New Delhi – For the last two years The Large Hadron Collider (LHC), which is also referred to as the ‘Big Bang’ LHC has been down for purposes of upgrades, maintenance, and consolidation. There has been a recent delay that was caused by a short-circuit.
The good news is that, after all, that which has happened, the Collider is ready to take up its operations again, firing proton beams around its 27-kilometer track. The repairs were expected to take longer, but this did not happen. However, they were tiresome because the parts that were being repaired operate at temperatures that are almost near absolute zero. This means that the device had to be thawed slowly and then refrozen before it could be set in a way to begin its operations.
This is being seen as a new journey for the device into discovering dark matter. The Large Hadron Collider is now much stronger with laser beams that are capable of doubling the energy of the LHC’s earlier rounds of collision. Using 13 TeV of energy, the supercollider will be crashing protons against protons.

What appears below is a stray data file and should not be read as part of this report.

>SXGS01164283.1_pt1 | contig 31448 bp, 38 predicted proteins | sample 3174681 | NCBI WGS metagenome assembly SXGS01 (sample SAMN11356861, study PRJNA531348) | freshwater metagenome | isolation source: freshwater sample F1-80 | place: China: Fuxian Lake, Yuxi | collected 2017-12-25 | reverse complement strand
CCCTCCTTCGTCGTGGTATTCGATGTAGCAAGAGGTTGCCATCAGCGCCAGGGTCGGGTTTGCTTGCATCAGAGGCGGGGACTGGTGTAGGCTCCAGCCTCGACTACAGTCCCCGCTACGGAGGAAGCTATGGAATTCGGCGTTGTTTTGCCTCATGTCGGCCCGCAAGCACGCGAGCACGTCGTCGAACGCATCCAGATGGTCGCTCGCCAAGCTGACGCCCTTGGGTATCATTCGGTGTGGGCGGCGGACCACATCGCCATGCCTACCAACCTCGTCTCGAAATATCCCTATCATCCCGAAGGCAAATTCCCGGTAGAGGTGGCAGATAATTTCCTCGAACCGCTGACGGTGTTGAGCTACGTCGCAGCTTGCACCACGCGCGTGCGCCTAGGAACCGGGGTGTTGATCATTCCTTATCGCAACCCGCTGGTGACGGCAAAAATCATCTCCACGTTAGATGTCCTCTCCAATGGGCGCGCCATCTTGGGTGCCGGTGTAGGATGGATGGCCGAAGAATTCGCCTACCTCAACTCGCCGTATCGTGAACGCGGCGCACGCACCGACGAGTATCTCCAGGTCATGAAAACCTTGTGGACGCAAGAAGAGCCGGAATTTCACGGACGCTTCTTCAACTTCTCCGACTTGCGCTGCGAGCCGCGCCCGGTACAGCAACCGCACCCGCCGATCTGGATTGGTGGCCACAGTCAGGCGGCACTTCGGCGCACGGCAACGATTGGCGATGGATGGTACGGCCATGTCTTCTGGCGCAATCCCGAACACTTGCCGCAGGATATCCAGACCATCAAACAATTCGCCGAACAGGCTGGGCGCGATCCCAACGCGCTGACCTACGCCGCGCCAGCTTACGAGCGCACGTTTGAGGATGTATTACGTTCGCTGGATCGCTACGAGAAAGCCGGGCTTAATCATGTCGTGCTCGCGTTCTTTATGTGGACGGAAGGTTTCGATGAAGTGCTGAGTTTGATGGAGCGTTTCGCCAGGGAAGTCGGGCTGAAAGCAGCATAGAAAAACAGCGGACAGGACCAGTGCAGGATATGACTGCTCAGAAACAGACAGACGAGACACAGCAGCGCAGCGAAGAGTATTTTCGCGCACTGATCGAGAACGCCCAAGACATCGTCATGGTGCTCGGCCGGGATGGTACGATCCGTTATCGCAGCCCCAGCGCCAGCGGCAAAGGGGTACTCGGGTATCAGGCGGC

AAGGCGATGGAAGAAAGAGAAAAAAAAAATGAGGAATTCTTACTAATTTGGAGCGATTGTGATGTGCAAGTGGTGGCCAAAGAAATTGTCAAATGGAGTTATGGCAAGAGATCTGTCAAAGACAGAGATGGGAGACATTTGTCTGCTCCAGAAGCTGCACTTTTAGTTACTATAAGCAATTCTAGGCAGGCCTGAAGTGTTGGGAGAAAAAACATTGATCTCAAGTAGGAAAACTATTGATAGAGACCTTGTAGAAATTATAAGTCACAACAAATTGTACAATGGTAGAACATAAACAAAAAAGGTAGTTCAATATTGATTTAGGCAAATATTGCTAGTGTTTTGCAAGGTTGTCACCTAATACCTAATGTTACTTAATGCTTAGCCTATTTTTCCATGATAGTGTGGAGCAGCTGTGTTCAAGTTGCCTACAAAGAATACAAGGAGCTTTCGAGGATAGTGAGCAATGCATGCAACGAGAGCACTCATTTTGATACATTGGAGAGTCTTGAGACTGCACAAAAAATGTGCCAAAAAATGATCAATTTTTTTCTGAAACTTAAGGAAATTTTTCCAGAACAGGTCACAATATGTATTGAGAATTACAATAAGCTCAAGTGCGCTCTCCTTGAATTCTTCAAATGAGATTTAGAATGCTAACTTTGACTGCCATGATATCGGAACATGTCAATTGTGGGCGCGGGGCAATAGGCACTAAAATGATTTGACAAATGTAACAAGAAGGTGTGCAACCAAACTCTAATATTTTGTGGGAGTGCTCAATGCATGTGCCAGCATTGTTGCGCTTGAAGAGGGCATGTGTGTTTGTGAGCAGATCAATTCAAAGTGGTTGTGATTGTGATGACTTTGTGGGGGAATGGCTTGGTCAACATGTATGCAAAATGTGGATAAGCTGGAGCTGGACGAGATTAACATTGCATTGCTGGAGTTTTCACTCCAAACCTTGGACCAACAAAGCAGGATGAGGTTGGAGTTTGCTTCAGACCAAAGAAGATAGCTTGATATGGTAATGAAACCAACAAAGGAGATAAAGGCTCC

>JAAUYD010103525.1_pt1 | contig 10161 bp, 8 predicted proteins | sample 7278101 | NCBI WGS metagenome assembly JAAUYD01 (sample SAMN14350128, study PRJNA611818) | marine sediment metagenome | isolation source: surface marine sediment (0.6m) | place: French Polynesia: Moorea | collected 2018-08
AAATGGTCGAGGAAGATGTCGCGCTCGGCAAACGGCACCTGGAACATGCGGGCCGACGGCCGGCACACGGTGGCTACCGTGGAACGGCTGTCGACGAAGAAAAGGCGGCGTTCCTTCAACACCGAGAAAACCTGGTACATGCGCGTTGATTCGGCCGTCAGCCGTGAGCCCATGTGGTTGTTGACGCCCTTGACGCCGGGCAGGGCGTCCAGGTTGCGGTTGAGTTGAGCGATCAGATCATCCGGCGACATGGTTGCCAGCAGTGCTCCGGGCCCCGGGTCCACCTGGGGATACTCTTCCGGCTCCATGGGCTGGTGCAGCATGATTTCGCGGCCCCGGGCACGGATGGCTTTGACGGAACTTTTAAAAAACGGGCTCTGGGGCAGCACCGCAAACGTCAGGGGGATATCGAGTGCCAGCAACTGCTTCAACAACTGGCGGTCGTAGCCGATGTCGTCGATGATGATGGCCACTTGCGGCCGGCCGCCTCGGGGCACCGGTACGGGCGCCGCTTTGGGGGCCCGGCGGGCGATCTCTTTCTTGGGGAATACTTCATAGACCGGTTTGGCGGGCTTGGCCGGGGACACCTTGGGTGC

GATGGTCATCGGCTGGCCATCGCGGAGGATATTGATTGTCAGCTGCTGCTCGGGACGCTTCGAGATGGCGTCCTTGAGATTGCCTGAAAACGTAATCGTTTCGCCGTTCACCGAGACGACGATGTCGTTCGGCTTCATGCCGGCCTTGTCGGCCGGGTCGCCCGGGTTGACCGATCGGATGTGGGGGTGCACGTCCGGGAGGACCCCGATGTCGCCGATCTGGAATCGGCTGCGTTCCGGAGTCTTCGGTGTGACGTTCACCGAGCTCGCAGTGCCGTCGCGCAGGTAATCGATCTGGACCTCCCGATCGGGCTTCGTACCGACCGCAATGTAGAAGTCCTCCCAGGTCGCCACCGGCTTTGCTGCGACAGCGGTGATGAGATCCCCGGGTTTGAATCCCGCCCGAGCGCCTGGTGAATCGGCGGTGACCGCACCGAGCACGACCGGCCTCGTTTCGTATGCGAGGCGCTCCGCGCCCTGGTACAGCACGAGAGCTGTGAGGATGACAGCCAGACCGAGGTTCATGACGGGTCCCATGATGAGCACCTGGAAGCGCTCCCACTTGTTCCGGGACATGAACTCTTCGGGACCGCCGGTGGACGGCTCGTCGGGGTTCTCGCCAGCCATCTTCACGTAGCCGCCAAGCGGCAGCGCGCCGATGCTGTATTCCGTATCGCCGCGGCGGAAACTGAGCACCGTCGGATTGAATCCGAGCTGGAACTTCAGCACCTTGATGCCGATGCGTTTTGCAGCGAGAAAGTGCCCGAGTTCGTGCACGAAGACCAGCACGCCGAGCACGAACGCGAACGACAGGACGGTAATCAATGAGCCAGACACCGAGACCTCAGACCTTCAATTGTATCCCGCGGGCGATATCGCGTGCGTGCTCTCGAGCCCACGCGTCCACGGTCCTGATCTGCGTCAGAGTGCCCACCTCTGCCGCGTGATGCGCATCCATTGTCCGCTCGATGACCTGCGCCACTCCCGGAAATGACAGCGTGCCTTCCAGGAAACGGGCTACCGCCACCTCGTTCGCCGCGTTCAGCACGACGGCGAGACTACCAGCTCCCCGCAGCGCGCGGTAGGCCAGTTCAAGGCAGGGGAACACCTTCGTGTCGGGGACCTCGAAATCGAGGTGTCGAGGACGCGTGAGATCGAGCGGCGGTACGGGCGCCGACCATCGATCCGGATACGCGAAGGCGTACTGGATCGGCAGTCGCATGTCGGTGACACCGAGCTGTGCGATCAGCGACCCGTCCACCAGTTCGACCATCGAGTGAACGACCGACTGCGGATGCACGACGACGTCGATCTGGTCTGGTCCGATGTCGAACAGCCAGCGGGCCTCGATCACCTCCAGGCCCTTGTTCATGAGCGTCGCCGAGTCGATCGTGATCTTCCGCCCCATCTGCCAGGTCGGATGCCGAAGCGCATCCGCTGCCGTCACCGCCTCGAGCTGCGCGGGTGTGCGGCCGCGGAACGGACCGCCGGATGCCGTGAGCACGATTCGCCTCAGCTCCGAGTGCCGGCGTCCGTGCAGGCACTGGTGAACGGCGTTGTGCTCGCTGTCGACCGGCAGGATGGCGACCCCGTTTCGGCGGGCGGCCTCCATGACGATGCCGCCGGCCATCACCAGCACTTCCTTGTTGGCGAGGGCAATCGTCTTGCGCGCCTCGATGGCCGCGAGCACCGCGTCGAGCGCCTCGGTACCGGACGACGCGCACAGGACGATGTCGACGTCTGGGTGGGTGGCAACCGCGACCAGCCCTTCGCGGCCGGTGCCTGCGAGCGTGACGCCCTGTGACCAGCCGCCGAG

Apart from the high energy beams and voltages, there are also magnetic connections that scientists consolidated together to make room for magnetic projection systems. This was inclusive of an overall examination of the wiring of the underground tunnel. The four major detectors and multiple magnets of the collider were also checked out to ascertain that all was well.
The collider is now expected to search the ‘dark matter.’ Though according to the scientists the results of the first collisions may take a month or so, they remain optimist that the run of discovering dark matter will be good enough. ‘Dark matter’ is the invisible material that takes up more than 25 percent of the universe.
Another important milestone of achievements will be the discovery of the hidden extra dimensions that are expected to explain why gravity is weaker compared to other forces of nature. Another explanation will be why the world around us is not made of anti-matter.